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New gTLD Program: Three Documents Available for Comment, including Economics Study

ICANN is pleased to release three additional documents related to the New generic Top-Level Domain (gTLD) Program. These materials are posted for public comment that will be open until July 21, 2010. We are looking forward to receiving your comments. These three documents are part of a series of publications recently posted. For more details go to:

  1. The first document is "An Economic Framework for the Analysis of the Expansion of Generic Top-Level Domain Names" [PDF, 336 KB]. This work is being done by Greg Rosston, Stanford University and Michael Katz, University of California Berkeley. Both have been commissioned to: survey published studies and resources that describe the potential impacts of new gTLD introduction: examine theoretical arguments about benefits and costs of increased gTLDs; and consider and propose new empirical studies that could help assess costs and benefits.  The studies should be planned and structured to address open questions.

    This publication is part one of a two phase study. The second phase will begin after the closure and analysis of the public comments. You can access this public forum here.

  2. The second document is the "Joint SO/AC Working Group on New gTLD Applicant Support Snapshot"[PDF, 368 KB]. This group was recently formed to look into applicant support for new gTLDs and is composed by members of ICANN's Supporting Organizations (SOs) and Advisory Committees (ACs). The formation and activities of this working group is a direct response to a recent Board resolution during the ICANN Meeting in Nairobi during recognizing the importance of an inclusive New gTLD Program. The Board requested stakeholders "to develop a sustainable approach to providing support to applicants requiring assistance in applying for and operating new gTLDs."  See resolution here.

    The working group continues to evaluate and propose recommendations regarding specific support to new gTLD applicants in justified cases. The current publication is a status report and findings to date, with a view to solicit public comments to guide further work.  You can access this public forum here.

    In addition to this public comment, the working group posted a blog asking for input from providers of registry service. See blog here.

    On June  23, 2010, during the ICANN Meeting in Brussels there will be a session dedicated to this topic.  The session is called "Reducing Barriers to New gTLD Creation in Developing Regions" and the details for in person and remote participation can be found here.

  3. The third document is the "Draft Program Development Snapshot #2- High Security Zone Top-Level Domain Advisory Group (HSTLD Advisory Group)" [PDF, 772 KB]This document is part of a series of activities undertaken by ICANN staff and community experts in response to specific community comments. This document works towards development of a voluntary program and supporting control standards that could be adopted to provide an enhanced level of trust and security. The HSLTD Advisory Group continues to work on this. Relevant next steps include review and approval of material necessary to support the HSTLD purpose, goals and principles.   You can access this public forum here.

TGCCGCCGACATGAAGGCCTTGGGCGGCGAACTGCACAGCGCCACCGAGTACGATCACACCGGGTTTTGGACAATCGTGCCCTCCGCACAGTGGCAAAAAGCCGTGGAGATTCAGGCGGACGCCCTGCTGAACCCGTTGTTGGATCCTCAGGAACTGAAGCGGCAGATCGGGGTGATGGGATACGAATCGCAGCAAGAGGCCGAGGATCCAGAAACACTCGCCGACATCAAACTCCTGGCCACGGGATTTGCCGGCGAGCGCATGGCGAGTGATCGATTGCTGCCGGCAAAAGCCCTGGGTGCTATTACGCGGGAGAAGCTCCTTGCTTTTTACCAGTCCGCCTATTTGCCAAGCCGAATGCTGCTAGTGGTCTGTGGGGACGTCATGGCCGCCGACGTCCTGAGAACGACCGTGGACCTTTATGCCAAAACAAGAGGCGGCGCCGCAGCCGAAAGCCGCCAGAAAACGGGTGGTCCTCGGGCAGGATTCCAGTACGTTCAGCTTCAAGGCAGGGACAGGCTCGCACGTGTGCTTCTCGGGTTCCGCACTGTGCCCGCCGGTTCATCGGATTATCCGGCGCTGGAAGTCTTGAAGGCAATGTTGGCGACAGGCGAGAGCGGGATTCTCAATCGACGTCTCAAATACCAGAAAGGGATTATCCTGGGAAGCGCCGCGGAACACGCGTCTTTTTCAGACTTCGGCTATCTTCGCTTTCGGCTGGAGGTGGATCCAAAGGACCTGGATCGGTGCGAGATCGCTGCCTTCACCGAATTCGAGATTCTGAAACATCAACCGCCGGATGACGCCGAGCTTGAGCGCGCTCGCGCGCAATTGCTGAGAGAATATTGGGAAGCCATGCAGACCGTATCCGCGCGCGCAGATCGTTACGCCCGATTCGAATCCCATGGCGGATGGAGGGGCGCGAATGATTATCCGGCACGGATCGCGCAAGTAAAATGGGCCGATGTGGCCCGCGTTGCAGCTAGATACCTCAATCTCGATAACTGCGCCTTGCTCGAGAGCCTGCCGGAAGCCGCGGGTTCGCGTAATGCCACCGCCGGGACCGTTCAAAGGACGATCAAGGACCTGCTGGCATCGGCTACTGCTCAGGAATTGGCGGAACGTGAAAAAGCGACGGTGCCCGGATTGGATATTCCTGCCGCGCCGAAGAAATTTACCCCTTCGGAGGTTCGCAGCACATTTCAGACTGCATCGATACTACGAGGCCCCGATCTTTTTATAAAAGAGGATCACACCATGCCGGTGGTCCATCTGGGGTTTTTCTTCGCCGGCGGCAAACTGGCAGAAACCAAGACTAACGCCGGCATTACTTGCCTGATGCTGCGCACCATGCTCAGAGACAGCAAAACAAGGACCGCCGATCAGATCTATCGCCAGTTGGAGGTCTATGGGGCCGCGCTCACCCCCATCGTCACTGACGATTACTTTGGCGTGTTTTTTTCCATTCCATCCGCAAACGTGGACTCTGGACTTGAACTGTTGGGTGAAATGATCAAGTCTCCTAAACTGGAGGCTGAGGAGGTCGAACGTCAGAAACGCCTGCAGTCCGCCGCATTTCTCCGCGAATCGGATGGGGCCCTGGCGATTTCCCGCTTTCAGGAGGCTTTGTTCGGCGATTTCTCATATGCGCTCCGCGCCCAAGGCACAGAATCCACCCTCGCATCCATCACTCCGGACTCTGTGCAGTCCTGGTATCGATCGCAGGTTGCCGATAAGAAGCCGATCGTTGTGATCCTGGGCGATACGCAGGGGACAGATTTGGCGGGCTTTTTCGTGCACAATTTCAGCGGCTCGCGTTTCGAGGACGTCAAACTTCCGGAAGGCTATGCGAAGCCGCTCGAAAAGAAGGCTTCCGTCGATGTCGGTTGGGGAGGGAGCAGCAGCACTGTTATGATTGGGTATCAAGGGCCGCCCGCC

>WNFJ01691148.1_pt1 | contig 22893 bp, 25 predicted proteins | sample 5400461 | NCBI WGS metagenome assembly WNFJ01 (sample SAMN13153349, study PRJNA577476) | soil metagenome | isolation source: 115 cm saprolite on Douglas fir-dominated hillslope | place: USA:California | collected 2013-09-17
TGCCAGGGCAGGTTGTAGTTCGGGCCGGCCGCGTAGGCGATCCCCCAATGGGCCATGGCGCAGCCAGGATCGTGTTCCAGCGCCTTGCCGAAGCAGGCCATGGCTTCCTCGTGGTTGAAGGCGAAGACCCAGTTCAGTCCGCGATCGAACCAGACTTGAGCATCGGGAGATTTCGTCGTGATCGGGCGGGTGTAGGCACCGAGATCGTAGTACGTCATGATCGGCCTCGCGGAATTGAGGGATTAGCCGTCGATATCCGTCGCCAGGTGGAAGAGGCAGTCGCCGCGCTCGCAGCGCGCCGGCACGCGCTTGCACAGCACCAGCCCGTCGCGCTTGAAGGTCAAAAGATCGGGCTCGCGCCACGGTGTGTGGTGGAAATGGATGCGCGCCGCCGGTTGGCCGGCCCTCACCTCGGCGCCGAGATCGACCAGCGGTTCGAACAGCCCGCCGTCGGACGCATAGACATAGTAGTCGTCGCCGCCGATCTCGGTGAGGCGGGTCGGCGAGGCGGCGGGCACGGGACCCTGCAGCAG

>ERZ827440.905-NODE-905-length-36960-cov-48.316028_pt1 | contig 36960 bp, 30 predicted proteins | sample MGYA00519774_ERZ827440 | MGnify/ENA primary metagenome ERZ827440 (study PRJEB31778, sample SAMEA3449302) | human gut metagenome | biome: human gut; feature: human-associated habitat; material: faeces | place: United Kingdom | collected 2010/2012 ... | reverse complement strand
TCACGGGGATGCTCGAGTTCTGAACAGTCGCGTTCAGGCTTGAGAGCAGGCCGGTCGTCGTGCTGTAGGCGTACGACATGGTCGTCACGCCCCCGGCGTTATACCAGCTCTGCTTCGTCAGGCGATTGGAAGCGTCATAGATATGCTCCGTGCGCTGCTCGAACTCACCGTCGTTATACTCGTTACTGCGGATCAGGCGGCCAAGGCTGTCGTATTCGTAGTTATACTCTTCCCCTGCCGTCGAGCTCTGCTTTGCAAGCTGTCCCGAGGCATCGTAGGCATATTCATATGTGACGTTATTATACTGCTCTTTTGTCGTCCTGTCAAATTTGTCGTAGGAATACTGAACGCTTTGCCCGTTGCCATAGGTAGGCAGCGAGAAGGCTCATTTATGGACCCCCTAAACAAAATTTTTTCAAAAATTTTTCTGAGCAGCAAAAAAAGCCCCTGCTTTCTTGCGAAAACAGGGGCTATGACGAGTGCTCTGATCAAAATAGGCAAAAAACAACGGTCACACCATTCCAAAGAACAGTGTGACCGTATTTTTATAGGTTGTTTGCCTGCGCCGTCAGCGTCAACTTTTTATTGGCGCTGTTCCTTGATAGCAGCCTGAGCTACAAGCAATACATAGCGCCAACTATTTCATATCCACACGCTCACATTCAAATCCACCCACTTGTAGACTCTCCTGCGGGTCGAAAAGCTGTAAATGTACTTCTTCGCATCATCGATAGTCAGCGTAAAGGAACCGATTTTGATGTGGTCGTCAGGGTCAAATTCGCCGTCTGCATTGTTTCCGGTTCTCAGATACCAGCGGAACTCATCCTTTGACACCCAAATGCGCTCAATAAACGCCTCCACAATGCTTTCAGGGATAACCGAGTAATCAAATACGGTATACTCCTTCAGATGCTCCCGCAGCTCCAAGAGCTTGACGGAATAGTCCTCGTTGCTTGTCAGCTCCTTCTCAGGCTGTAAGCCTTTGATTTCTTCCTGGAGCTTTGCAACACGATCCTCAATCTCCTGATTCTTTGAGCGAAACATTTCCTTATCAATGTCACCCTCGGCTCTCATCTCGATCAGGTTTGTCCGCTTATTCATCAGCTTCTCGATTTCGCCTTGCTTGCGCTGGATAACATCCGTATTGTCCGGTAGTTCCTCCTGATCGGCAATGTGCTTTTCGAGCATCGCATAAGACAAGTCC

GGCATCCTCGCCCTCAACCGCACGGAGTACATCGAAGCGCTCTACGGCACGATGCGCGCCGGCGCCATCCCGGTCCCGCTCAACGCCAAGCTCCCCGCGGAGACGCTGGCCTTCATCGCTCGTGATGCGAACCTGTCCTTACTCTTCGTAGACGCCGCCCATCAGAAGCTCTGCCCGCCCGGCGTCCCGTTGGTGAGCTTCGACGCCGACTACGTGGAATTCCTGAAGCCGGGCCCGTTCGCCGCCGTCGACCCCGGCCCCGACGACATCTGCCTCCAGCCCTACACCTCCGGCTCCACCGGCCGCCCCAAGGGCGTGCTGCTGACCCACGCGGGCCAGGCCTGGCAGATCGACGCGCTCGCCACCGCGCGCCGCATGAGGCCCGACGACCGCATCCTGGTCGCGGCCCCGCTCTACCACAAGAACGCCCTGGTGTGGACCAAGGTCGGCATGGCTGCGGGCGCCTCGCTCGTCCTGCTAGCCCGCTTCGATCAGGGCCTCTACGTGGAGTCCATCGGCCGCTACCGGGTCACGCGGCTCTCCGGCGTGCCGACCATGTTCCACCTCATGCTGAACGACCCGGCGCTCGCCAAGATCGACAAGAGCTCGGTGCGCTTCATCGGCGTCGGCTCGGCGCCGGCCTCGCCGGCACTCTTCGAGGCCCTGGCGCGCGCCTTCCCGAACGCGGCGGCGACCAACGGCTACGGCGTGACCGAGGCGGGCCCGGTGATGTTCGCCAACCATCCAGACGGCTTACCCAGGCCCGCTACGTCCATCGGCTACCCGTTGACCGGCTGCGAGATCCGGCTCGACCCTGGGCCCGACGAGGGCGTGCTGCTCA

Related Resources:

New gTLD Program

Recent Comments Summaries & Analyses

Recent Explanatory Memoranda & Related Reports

More Announcements
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Internationalized Domain Name ,IDN,"IDNs are domain names that include characters used in the local representation of languages that are not written with the twenty-six letters of the basic Latin alphabet ""a-z"". An IDN can contain Latin letters with diacritical marks, as required by many European languages, or may consist of characters from non-Latin scripts such as Arabic or Chinese. Many languages also use other types of digits than the European ""0-9"". The basic Latin alphabet together with the European-Arabic digits are, for the purpose of domain names, termed ""ASCII characters"" (ASCII = American Standard Code for Information Interchange). These are also included in the broader range of ""Unicode characters"" that provides the basis for IDNs. The ""hostname rule"" requires that all domain names of the type under consideration here are stored in the DNS using only the ASCII characters listed above, with the one further addition of the hyphen ""-"". The Unicode form of an IDN therefore requires special encoding before it is entered into the DNS. The following terminology is used when distinguishing between these forms: A domain name consists of a series of ""labels"" (separated by ""dots""). The ASCII form of an IDN label is termed an ""A-label"". All operations defined in the DNS protocol use A-labels exclusively. The Unicode form, which a user expects to be displayed, is termed a ""U-label"". The difference may be illustrated with the Hindi word for ""test"" — परीका — appearing here as a U-label would (in the Devanagari script). A special form of ""ASCII compatible encoding"" (abbreviated ACE) is applied to this to produce the corresponding A-label: xn--11b5bs1di. A domain name that only includes ASCII letters, digits, and hyphens is termed an ""LDH label"". Although the definitions of A-labels and LDH-labels overlap, a name consisting exclusively of LDH labels, such as"""" is not an IDN."